Comment by hong thaimee — January 4, 2007 #

  11. My resolution if you can call it that is always to try something I’ve never done before. It takes many forms and cooking always presents the challenge.
    Yes, I’ve enjoyed your book review, well just the entire year everything! Thanks.

    Comment by tanna — January 4, 2007 #

  12. I know I don’t comment here often, but I do read your blog (I kept checking in while you were taking care of your daughter, and I am glad you both are doing well). My culinary resolution this year is to start off culinary school on the right foot- learn as much as possible. I’m excited to start! I look to your blog for inspiration when I want to make something special (I made your aphrodite cakes for christmas- they were divine!)
    Warm wishes to you and yours!
    -Ana

    Comment by Ana — January 4, 2007 #

  13. My culinary resolutions (you’ll see I theme, I think)

    (1)Eat more locally grown food
    (2)Finish reading the Omnivore’s Dilemma
    (3)Plant more herbs in our small patch of soil on the porch

    Barbara pretty much singly inspired all of those.
    - Kerrie

    Comment by KCatGU — January 4, 2007 #

  14. I am repeatedly defeated by yeasted breads, most notably pizza dough. I always over work it and have only made it succesfully one two occassions, one of which was supervised by a pro cook friend of mine.

    SO I resolve to get over my fear of my flour jar and practice more baking from scratch including pie crust, pizza crust, naan bread, and maybe even an actual loaf of bread.

    Comment by Benjamin — January 4, 2007 #

  15. Benjamin–I too am resolving to get over my prejudice against making yeasty items. Good luck to you!

    Comment by Violeta — January 4, 2007 #

  16. I resolve to master sauces thickened with flour. I can’t make a gravy or bechamel to save my life. I make beautiful roasts and pan-sauces but gravies are a mystery (and my mac&cheese is an abomination).

    p.s. glad you are back – are you guys swimming in Athens like we are in Cincinnati? Where’s the snow???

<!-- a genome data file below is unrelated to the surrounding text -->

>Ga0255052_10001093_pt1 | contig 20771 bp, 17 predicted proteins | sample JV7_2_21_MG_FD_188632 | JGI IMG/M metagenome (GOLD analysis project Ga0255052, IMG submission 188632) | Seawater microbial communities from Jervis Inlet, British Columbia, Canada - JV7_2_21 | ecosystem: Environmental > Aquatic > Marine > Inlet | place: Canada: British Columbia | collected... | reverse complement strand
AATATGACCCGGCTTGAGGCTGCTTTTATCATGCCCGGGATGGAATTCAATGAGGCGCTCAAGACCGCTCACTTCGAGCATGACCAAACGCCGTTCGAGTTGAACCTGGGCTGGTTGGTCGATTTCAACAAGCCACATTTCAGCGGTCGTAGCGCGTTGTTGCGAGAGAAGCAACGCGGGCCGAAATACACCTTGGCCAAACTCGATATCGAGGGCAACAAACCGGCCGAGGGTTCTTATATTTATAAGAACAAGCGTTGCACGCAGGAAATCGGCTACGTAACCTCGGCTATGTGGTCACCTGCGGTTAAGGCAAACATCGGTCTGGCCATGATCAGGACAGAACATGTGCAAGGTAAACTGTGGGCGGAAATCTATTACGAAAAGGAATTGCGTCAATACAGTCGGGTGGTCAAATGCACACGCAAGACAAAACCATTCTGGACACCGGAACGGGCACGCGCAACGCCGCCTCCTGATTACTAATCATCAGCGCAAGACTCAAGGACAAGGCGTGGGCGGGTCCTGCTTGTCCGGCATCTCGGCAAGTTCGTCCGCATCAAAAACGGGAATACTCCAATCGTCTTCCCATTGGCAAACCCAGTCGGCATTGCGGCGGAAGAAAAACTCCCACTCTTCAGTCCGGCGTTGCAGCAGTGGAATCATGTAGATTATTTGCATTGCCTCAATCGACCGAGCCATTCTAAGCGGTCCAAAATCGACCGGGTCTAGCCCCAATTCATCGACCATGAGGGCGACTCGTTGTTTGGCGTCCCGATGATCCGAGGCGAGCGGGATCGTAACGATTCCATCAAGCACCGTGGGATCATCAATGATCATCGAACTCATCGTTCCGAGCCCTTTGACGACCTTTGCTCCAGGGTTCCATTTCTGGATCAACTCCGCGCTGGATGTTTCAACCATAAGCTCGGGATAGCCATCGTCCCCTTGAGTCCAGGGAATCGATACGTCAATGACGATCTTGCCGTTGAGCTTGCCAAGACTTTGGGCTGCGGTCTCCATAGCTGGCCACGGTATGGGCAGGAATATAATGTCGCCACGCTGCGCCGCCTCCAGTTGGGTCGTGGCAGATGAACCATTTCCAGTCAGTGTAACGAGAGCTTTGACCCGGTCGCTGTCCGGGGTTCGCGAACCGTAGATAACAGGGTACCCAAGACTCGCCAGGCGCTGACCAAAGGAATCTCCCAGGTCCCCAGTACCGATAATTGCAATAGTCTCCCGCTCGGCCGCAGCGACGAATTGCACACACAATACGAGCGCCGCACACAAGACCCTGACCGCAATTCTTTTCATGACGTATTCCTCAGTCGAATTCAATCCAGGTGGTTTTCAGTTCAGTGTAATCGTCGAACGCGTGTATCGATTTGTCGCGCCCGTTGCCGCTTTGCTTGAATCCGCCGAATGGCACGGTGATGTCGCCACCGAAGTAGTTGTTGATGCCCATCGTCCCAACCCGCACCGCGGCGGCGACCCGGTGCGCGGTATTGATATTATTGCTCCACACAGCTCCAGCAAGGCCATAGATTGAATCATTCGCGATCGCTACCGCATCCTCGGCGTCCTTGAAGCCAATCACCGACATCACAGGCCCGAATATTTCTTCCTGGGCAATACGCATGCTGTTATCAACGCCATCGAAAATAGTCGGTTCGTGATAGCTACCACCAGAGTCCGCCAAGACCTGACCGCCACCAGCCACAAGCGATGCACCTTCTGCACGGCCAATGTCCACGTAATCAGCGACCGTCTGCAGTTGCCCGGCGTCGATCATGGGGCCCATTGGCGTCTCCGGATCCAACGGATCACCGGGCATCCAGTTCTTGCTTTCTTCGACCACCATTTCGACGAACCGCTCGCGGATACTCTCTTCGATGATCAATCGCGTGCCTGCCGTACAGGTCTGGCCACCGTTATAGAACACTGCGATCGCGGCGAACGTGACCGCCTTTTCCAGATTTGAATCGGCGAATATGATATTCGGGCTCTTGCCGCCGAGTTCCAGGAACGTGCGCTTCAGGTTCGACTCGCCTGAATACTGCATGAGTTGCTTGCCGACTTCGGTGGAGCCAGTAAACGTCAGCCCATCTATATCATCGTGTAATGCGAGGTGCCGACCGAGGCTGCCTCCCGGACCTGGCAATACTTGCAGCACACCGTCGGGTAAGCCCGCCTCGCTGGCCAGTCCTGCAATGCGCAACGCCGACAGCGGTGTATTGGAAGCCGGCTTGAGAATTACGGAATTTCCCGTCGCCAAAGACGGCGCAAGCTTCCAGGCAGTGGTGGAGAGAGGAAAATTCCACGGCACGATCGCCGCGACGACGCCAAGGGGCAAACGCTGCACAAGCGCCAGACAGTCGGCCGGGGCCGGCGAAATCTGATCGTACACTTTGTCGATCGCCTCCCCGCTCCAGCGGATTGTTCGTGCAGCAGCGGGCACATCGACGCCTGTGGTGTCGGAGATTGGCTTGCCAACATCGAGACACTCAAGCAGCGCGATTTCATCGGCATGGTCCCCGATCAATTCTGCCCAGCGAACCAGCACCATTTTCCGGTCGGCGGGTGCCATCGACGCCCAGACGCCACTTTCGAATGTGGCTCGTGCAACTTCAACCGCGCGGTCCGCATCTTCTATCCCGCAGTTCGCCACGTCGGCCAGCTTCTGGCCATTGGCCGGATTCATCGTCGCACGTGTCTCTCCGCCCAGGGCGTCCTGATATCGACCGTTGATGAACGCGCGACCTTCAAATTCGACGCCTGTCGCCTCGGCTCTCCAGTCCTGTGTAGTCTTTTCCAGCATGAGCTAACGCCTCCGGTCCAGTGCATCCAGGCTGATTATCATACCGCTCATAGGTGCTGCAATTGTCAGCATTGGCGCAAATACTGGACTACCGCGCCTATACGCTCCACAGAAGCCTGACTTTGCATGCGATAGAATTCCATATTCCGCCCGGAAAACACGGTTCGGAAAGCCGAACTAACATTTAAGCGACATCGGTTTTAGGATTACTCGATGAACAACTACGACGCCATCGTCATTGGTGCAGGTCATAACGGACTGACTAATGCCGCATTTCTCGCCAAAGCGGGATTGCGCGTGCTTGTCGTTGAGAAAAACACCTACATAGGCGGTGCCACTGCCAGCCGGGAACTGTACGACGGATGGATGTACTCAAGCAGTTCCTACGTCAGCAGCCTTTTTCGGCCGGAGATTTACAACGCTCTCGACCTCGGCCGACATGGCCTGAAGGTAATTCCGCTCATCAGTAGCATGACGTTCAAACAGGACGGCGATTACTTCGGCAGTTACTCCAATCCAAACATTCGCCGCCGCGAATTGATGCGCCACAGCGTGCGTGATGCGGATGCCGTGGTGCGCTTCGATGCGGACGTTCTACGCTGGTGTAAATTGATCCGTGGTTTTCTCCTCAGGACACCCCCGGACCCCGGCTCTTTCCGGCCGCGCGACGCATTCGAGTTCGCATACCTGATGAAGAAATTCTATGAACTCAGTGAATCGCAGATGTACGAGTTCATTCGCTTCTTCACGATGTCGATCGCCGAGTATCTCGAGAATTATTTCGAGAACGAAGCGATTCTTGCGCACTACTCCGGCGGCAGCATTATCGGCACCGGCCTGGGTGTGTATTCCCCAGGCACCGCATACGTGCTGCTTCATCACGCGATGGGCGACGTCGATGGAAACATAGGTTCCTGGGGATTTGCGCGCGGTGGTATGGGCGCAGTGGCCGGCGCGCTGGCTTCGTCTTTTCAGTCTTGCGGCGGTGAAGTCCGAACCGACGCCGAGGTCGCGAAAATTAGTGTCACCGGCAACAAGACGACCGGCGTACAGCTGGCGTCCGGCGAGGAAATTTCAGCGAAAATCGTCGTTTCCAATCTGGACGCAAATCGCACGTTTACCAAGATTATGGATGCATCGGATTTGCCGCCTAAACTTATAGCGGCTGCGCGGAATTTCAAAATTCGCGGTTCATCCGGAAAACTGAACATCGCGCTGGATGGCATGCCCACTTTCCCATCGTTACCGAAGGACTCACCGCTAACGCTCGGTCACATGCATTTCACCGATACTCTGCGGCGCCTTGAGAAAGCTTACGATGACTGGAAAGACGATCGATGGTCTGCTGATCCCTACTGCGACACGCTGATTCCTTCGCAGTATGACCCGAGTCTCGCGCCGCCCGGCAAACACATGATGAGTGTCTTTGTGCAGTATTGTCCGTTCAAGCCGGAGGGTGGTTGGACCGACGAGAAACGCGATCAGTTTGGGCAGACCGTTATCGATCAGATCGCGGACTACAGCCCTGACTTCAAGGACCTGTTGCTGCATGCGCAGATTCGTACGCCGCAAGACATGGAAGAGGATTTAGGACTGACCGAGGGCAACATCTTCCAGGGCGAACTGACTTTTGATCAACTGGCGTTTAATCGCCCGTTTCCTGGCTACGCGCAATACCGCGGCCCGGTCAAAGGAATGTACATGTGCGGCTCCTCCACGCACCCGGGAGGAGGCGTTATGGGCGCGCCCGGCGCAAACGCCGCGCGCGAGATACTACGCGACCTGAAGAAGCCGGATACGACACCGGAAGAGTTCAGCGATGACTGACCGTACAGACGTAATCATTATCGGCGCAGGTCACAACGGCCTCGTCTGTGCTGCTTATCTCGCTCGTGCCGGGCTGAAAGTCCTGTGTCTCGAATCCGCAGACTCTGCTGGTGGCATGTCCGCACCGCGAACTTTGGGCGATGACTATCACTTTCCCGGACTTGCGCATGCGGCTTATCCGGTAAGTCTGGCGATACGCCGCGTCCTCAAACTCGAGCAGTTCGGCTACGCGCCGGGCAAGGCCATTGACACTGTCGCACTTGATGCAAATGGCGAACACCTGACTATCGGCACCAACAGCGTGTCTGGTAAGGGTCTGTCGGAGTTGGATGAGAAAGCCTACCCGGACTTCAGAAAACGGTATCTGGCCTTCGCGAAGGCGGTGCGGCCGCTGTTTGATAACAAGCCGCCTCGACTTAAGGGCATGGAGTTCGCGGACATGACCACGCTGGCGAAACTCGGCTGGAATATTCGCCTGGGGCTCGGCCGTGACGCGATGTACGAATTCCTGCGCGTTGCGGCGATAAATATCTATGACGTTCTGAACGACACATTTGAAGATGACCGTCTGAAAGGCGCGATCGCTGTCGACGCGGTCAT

Comment by Tammy — January 5, 2007 #

  17. Glad you are back! Missed you. Glad the family is doing well.

    My food resolutions:
    1) Tupperware and feeze food more(not eat the same thing for 3 days strait)

    2) Bring more food to work. Eating out all the time is bad!

    3) Eat locally more.

    Comment by Jeff — January 5, 2007 #

  18. I saw your new posts and read them with glee! Happy new year, and glad to hear things are going better.
    I like the idea of culinary resolutions, and maybe will make some myself.

    Comment by lucette — January 5, 2007 #

  19. So good to see you back. I’m so glad you’re blogging again.
    I like the idea of culinary resolutions. My resolutions are not to be intimidated by recipes but to try the. And the second one is to cook something new like baking a bread :)

    Comment by mandira — January 5, 2007 #

  20. I am glad to see so many culinary resolutions here! Bread-making and cooking more often seem to be favorites for everyone–good luck with your resolutions!

    I am very happy to hear that folks like the book reviews and find them helpful. I have scads of new Indian cookbooks to review, so look for more reviews on the horizon…

    Advice on writing a cookbook–well, how about this: know your audience and write to them. One of the things I have found most successful in my writing is that I am obsessive about explaining everything thoroughly. This makes my posts long, which I am told turns off blog readers. Well, that may be the case sometimes, but I have actually been thanked in email by plenty of readers for giving such careful, thorough instructions, especially for tricky techniques like stir frying and pastry making.

    So, if you are writing to beginners, or if you are writing about an ethnic cuisine to those unfamiliar about it–be thorough and clear in your explanations. Go step by step. Leave nothing out, and then give your recipes to beginners to test, to make sure they work. We who know how to do something often take our knowledge for granted and cannot thus explain it easily–do not fall into that trap!

    Also–give stories and cultural backgrounds with your recipes. Readers love that.

    Thank you all for the welcome-backs, too! It is good to be back in the office, writing again. I never really stopped cooking–I slowed down a lot, but I didn’t stop! But, I will admit that without blogging, I did fall back on tried and true recipes! Now it is time to branch out and cook creatively again!

    As for pictures of Kat–I have decided to do a short post every Saturday primarily of pictures and updates about the wee baby! Sort of a “Weekend Baby Blogging.” Have no fear, though, cat lovers–I have plenty of pics of both baby and cats to put up that have double the cute factor!

    Comment by Barbara — January 5, 2007 #